This exhibition explores the various manifestations of the female image in art and media and how these have shaped and influenced how women are perceived and navigate the social landscape. These artists provide a small but effective representation of the diverse ways the "female" is presented as well as motivations behind the portrayal of the female image. Consequently, with such a proliferation of female images reflecting numerous and accepted archetypes, with varied connotations, women are challenged and perhaps even invited or forced to choose an identity within the contexts of these created images.
The work of video artist, Shasha Dothan reflects the discomfort that comes with being a female, wanting to assert herself as strong and feminine yet often faced with the conundrum of doing so in a context that can force females to behave "like males." In this case, it's a Bachelorette party. An assumed enjoyable experience? Kim West looks at the many images of the female and the ways in which a person and her body are held to standards of perfection to achieve the label of "beautiful" or "desirable." To what extent has the media played a role in creating and promoting these ideals? Looking at magazine illustrations, photo-shopped and air brushed images of women, West illuminates the process of achieving these ideal images and shows the hand of the "artist" as the conveyor and creator of these images. What seems perfect and even accurate in detail and/or realism, still reflects some flaws and distortion in features and proportions. West's work facilitates a questioning of what female images convey and influence as well as what these images manifest into with regard to thought, consumerism and behavior. Sheila Pree Bright's work is an example of this exploration when the images, ideals and products of beauty distort self-conception and affect self-worth.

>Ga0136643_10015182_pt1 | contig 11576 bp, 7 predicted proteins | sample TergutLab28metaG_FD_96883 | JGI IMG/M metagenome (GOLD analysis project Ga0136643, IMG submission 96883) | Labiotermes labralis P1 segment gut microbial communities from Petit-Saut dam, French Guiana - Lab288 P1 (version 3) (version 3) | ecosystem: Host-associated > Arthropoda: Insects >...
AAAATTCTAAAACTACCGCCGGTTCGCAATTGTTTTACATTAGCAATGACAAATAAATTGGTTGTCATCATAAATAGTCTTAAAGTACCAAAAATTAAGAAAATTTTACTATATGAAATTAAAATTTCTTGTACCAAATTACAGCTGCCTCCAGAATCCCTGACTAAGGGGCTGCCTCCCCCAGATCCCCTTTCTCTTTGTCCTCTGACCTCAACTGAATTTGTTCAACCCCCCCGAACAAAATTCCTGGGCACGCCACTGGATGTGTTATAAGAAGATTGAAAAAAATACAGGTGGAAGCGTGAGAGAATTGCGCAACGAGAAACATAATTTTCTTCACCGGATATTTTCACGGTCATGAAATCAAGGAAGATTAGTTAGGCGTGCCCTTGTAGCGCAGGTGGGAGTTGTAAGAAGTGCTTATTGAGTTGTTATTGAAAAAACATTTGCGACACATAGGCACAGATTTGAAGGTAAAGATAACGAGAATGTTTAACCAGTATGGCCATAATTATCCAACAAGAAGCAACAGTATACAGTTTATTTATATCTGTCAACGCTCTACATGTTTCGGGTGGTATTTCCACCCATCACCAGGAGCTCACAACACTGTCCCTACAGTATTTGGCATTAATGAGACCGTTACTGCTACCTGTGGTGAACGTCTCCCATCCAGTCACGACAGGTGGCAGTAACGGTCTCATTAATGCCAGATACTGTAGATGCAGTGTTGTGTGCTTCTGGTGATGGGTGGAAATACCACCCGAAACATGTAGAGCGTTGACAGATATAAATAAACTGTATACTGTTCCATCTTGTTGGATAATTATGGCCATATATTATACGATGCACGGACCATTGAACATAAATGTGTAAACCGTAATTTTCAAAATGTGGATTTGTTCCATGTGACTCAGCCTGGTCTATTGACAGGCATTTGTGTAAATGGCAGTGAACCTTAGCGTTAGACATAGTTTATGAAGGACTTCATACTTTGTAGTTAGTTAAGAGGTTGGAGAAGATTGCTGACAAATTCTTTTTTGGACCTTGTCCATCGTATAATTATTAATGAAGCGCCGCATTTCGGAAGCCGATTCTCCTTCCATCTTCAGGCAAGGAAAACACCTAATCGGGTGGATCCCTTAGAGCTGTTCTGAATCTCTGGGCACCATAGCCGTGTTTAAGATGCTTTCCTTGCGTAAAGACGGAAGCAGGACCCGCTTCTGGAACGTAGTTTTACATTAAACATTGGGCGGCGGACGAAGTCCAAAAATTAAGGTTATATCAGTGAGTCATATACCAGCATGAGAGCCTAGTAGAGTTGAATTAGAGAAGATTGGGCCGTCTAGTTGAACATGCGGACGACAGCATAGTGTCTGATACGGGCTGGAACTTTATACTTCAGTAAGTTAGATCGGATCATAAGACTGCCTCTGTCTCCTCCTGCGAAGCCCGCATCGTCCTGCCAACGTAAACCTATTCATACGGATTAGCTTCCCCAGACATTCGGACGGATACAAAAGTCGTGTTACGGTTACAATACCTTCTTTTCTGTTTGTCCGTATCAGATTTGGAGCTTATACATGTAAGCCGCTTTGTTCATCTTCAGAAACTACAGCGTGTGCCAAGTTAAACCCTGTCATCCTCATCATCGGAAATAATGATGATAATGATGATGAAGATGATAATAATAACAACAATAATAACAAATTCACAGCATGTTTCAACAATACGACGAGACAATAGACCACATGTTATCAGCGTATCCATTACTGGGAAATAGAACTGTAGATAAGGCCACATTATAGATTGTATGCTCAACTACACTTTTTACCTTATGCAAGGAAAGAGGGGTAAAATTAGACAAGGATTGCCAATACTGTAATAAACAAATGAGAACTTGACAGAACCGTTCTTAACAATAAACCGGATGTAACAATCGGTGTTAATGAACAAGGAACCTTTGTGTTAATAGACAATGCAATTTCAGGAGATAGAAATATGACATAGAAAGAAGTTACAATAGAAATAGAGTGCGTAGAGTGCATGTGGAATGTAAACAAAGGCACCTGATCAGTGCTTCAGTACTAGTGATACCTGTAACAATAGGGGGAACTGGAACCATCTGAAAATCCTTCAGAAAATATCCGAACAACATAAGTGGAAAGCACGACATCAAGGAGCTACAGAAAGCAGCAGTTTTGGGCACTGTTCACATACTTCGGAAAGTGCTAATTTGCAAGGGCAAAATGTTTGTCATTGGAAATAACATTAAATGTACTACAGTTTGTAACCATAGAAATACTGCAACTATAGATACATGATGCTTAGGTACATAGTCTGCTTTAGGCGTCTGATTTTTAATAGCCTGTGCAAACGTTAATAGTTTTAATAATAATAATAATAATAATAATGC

Works by artist, Eddy Lee blur the lines between illustration, design and fine art. His works suggest an ambiguity in race, ethnicity and context in the prolific number of female images he generates. There is an adoration for his subjects that further draws the viewer in and generates a deeper appreciation for the process which Lee demonstrates in each of his works. His painterly strokes and process create aesthetically pleasing images that do not judge or distort the female. Lee creates imaginary ideals that pay homage. All these works are a diverse representation of the female image and what it evokes in women, conveys about women, promotes to and manifests into for women. As a result, for women today one could say, it's NO WALK IN THE PARK!